Tips for Getting Work Done

After three days of hard work I’m almost finished preparing a garden bed.  It was a hard-fought victory that taught me tips for getting work done.

We’ve had a mild winter and I looked forward to working with the temperature in the 50’s and 60’s.  Last week the weather changed.  It’s been in the low 40’s with overcast skies and showers.

Landscape Before work Begins - Tips for Getting Work Done
The first thing I do when I arrive at a job is formulate a plan to get the work done.

First, I removed six yards of mulch from around a Japanese Maple (Acer palmatum sp.) and the landscape fabric underneath.  There was too much mulch around the tree.

Mulch over six inches deep - Tips for Getting Work Done
There was over six inches of mulch under the Japanese Maple (Acer palmatum sp.) along with landscape fabric. The mulch and the landscape fabric had to go for the health of the tree.
Removing Mulch Under the Red Maple - Tips for Getting Work Done
Removing excess mulch around the Japanese Maple (Acer palmatum sp.).

The only place to get rid of the mulch was off the property.  That meant loading a wheelbarrow and pushing it up a 15 foot slope to my truck about 40 yards away.

Did I mention this was my first job of the season?  My body is nowhere near conditioned yet.

This afternoon as I finished for the day the sun broke through the clouds.  It was like the heavens opened up and said, “Attaboy John!”

Sun Shines on the Future Garden - Tips for Getting Work Done
In a weird twist of fate the sun broke through the clouds as I was finishing for the day. The line through the bed is a future stepping stone path.

Tips for getting work done

      1. Get started.  Even if you don’t have a plan for how to do the work.  When you start a plan will form in your mind.  I’m talking about a plan to complete the work, not a landscape design.
      2. Congratulate yourself for getting started.  If you the type of person, like me, who occasionally over thinks things don’t beat yourself up for lost time.
      3. Enjoy the work.  I enjoy good “clean” hard work.  Digging, mulching, splitting wood, etc.  I feel energized, albeit exhausted, after a days work.
      4. Break the job into manageable pieces.  I set a goal for each day.  My first day on most jobs the goal is to get to the job and get started.  Once I’m working a plan will form (See step 1).  The second day my goal was to clean up the mulch under the Japanese Maple.  The third day my goal was to finish preparing the bed.  By the third day I gained momentum and prepared another bed.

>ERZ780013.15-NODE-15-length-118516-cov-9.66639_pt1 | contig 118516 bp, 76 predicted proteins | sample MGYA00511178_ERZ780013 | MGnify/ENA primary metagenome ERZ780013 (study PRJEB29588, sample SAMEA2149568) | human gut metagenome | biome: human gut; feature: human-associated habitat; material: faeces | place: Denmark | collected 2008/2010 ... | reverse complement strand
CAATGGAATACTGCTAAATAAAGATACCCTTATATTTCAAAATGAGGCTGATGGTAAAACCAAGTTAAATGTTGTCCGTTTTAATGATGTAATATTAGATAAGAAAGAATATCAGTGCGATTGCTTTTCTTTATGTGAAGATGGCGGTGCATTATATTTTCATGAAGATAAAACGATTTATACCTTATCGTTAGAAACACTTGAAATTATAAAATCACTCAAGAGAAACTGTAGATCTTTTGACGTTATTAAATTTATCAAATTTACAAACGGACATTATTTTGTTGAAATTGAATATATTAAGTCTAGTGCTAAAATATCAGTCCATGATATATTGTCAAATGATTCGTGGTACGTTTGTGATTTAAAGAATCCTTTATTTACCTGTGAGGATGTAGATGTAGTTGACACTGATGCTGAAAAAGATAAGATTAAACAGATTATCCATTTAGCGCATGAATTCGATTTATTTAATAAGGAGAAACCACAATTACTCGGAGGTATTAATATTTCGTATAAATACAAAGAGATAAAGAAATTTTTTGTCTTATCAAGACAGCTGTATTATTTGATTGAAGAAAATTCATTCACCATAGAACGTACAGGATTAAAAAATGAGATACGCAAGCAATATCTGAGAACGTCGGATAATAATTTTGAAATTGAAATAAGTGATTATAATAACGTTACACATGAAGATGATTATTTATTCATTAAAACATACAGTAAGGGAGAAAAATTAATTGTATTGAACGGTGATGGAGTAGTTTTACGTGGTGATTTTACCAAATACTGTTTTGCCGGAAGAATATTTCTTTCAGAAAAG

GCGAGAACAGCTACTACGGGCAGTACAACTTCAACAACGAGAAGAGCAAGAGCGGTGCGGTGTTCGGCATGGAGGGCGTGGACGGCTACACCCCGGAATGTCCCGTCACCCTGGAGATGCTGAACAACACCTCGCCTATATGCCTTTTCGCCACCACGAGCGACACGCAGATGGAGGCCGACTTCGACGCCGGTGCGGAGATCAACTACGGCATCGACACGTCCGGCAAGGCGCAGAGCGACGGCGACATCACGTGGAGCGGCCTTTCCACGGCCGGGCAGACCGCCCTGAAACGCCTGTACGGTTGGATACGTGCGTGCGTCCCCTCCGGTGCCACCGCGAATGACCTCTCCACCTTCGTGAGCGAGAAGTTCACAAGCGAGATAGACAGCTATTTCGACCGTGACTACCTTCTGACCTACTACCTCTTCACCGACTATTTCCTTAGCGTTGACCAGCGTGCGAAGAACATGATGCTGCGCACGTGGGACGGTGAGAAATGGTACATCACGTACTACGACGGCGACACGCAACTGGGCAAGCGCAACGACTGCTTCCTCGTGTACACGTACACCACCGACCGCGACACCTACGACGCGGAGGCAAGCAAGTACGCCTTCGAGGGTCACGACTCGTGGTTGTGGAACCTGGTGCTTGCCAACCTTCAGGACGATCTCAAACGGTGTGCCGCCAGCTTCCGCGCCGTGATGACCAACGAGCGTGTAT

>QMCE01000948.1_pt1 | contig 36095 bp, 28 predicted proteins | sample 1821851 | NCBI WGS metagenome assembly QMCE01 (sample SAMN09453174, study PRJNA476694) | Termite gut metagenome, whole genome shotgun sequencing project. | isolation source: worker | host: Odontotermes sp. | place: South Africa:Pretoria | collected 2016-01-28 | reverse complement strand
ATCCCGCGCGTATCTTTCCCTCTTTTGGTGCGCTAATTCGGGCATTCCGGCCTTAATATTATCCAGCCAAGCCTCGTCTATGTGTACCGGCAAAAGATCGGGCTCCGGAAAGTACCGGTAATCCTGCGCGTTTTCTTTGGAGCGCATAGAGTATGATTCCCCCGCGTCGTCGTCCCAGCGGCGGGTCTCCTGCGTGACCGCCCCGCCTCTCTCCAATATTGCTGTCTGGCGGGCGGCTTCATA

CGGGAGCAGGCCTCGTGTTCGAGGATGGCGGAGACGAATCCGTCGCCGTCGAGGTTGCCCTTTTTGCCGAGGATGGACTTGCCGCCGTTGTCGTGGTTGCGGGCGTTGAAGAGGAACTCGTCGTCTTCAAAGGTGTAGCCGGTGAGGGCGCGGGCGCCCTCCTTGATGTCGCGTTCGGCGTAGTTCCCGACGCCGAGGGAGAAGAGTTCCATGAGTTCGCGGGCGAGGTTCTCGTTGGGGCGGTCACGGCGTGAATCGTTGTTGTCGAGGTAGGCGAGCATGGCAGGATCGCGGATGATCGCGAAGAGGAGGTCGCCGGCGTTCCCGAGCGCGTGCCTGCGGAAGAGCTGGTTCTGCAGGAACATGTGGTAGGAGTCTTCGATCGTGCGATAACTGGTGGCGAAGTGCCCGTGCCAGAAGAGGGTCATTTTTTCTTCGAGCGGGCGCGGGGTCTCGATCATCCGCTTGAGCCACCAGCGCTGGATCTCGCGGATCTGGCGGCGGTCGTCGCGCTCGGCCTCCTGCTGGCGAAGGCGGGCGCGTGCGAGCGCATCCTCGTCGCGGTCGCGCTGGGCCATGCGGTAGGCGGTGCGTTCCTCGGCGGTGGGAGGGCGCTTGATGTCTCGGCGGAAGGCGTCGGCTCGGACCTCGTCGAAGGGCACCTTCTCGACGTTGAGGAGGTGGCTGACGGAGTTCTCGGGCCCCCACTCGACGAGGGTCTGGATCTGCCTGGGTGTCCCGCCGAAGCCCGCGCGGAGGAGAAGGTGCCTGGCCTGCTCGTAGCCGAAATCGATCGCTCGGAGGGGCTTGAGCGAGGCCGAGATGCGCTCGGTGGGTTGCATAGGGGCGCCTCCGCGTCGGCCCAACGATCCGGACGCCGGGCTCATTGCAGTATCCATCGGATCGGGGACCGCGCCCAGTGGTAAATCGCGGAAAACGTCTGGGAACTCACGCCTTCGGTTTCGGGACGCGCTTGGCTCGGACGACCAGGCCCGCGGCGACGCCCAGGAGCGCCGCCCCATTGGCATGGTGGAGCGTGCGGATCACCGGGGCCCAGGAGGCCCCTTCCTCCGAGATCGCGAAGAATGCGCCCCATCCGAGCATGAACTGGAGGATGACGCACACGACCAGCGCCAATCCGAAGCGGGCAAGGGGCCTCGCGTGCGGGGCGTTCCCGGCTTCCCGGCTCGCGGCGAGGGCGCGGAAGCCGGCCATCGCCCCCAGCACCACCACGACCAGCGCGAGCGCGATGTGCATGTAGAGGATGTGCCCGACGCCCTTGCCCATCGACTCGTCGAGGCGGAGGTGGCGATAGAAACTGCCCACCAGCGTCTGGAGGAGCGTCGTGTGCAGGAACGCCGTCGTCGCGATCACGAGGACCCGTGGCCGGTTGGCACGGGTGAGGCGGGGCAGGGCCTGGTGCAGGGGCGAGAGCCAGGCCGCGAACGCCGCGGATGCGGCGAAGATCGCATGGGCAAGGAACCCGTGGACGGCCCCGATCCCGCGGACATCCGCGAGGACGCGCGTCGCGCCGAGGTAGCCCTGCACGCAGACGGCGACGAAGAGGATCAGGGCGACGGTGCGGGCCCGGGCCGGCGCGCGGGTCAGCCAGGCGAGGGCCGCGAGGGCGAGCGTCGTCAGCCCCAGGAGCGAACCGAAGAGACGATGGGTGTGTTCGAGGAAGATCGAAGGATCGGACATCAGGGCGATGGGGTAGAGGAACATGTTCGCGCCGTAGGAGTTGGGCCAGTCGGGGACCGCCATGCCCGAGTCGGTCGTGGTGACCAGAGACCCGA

5. Take a break if you need one.  Nothing saps productivity like rushing through a job or stressing about a deadline.  It may seem counter productive but you’ll notice big dividends from a break.
      6. Wear comfortable shoes.  A landscaper is only as good as his or her footwear.  If your shoes are heavy you’ll move slowly.  If your feet are wet your day will be miserable.  Some days I bring a couple pair of shoes and a heavy and light weight sweatshirt.  The first two days I wore heavy insulated steel toe boots.  When the sun broke I put my lightweight Muck Boots on and felt like I could fly.  I wear the lightest shoes I can.  The exception is when I need steel toes for safety.
Muck Boots vs Winter Boots - Tips for Getting Work Done
Given the choice I prefer my lighter and more comfortable muck boots.

You started the job.  You’re going to finish it.  That’s all that matters.

I hope these tips for getting work done will help you get through your next job.  Get out there and have fun!

CT Landscaping Tips – December 2013

The end of the 2013 CT landscaping season is here.  Below are some tips to prepare your home and landscape for winter.

In the Landscape

  1. Cut back perennials to prevent the overwintering of insects and disease.  Cut most perennials to the ground.  Some perennials, such as coral bells, should not.  It’s better to post a question below than to cut prematurely.
  2. Cut ornamental grasses 3-6 inches from the ground either now or in late winter.  Here in CT I cut ornamental grasses in the fall, they tend to get beat up and look ratty through the winter.
  3. If you have tree hydrangeas (Hydrangea paniculata)  it’s OK to prune them once the leaves fall off.  Tree hydrangeas flower on the current seasons growth.  They will bloom next year if pruned this winter.  If you have bigleaf hydrangeas (Hydrangea macrophylla) only cut spent flowers to clean up the shrub, otherwise you’ll be removing next years blooms.

Household Maintenance

  1. Turn off the valves to your hoses on the inside of the house and then open the valves on the outside to drain water.  Once the water drains close them again to prevent accidentally running water all winter if someone turns the wrong valve.  Disconnect and roll up your hoses on a warm day to flush all water from them.  Bring hoses indoors for longest life.  You can keep them coiled, without water inside, outside your home or in the shed or garage over the winter.  If you use the hose over the winter disconnect it and remove all water before coiling it up again.
  2. Is your snow blower tuned up and ready to go?  Do you need to replace any snow shovels before they are all gone?
  3. Have you called the oil company about your winter tune-up?

Might I Recommend

  1. Winter is a great time to prune deciduous trees and shrubs in CT landscapes.  If your landscape needs pruning call today!
  2. Now is the time to begin planning your landscape design if you are thinking about landscaping next year. Spring comes fast.  Now is the time to start the design.
  3. Need firewood?  We have a limited supply available so don’t wait to call.

If you have any questions about your CT Landscape please post them below.

By John Holden